Global Learning - at home and in the field

Geology is - by its very nature - a global science.

Appalachian Geology faculty and students travel all over the world for research, international coursework, and scientific collaboration. We have been to every continent (including Antarctica) and have worked from the tops of mountains to the bottom of the ocean. Many of our faculty even do research involving other planets.

Our students are lucky to have many international (in addition to local) fieldwork opportunities:

There is no place we won't go!

Nearly all Appalachian Geology faculty have a strong field component to their research, and all faculty involve students in their work.  Most faculty do international research (some even do interplanetary research!).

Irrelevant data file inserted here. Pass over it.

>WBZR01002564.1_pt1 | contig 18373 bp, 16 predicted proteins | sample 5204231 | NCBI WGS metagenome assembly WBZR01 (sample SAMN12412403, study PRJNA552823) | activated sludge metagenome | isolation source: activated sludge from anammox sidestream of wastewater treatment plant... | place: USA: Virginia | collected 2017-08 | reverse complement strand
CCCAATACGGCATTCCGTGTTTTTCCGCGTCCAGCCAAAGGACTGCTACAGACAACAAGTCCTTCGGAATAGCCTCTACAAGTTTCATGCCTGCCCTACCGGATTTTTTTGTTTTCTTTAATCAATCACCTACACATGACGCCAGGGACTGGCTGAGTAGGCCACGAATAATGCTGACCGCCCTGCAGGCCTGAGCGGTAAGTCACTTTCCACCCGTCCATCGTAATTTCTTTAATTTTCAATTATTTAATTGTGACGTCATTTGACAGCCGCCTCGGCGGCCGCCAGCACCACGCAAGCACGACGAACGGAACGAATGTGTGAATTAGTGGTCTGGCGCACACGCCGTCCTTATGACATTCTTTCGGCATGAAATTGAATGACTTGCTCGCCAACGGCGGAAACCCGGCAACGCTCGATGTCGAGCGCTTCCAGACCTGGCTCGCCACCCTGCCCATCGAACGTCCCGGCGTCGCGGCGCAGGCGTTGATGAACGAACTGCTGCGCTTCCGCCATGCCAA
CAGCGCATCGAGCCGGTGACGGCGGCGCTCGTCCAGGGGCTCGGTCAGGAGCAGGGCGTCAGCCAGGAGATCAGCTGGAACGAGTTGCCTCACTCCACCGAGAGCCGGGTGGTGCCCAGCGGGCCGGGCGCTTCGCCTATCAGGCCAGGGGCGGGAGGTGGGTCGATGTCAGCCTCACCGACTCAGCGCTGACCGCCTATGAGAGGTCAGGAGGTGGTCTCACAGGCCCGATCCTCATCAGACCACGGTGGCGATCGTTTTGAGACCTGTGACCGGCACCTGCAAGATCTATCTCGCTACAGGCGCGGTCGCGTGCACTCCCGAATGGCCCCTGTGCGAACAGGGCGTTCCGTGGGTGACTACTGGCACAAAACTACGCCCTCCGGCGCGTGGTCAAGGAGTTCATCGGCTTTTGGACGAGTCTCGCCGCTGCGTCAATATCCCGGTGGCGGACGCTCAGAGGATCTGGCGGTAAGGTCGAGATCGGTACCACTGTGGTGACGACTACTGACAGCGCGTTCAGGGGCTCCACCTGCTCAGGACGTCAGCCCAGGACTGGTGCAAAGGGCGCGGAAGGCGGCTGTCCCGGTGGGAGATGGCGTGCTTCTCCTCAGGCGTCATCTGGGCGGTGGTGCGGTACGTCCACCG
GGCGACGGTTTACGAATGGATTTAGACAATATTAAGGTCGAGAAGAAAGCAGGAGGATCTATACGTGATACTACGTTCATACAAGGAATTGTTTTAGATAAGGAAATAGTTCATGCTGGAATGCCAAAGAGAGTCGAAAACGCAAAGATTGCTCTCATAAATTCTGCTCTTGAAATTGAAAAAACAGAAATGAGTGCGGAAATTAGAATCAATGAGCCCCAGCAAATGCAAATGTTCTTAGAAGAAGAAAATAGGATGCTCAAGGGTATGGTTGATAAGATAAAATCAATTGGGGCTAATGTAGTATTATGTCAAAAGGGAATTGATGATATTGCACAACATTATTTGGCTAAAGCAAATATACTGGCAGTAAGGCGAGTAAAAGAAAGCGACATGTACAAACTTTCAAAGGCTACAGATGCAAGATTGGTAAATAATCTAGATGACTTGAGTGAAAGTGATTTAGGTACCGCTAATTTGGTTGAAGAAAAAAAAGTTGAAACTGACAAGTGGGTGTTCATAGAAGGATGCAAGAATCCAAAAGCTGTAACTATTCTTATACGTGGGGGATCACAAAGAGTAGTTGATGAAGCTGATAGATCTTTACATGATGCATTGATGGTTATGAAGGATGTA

Where we work 

Dr. William Anderson (Hydrogeology) - North Carolina, England

Dr. Billy Armstrong (Glaciology) - Canada, Alaska

Dr. Sarah Carmichael (Fluid-Rock Geochemistry, Biomineralogy, Geochemistry) - China, Mongolia, southern Appalachians, Tanzania, 9N East Pacific Rise, Italy, Germany, Belgium

Dr. Gabriele Casale (Structural Geology) - Italy, the Balkan Peninsula, southern Appalachians

Dr. Ellen Cowan (Sedimentary Record of Climate Change, Geoarchaeology, Geomorphology) - Alaska, Antarctica, North Carolina

Dr Cole Edwards (Carbonate Sedimentology) - Nevada

Dr. Sarah Evans (Hydrogeology) - Alaska, North Carolina

Dr. Steve Hageman (Invertebrate Paleontology, Paleoecology) - Australia, Scotland, the Adriatic Seaway, southern Appalachians

Dr. Andrew Heckert (Vertebrate Paleontology, Dinosaurs) - American Southwest, North Carolina, Argentina

Dr. Jamie Levine (Tectonics, Metamorphic Petrology, Structural Geology) - Colorado, Australia, North Carolina

Dr. Cynthia Liutkus (Sedimentology, Paleoecology) - Tanzania, Kenya, Namibia, Nevada, Virginia

Dr. Scott Marshall (Geophysics and Structural Geology) - California, Nevada

Brian Zimmer (Volcanology) - Mexico, Japan, East Africa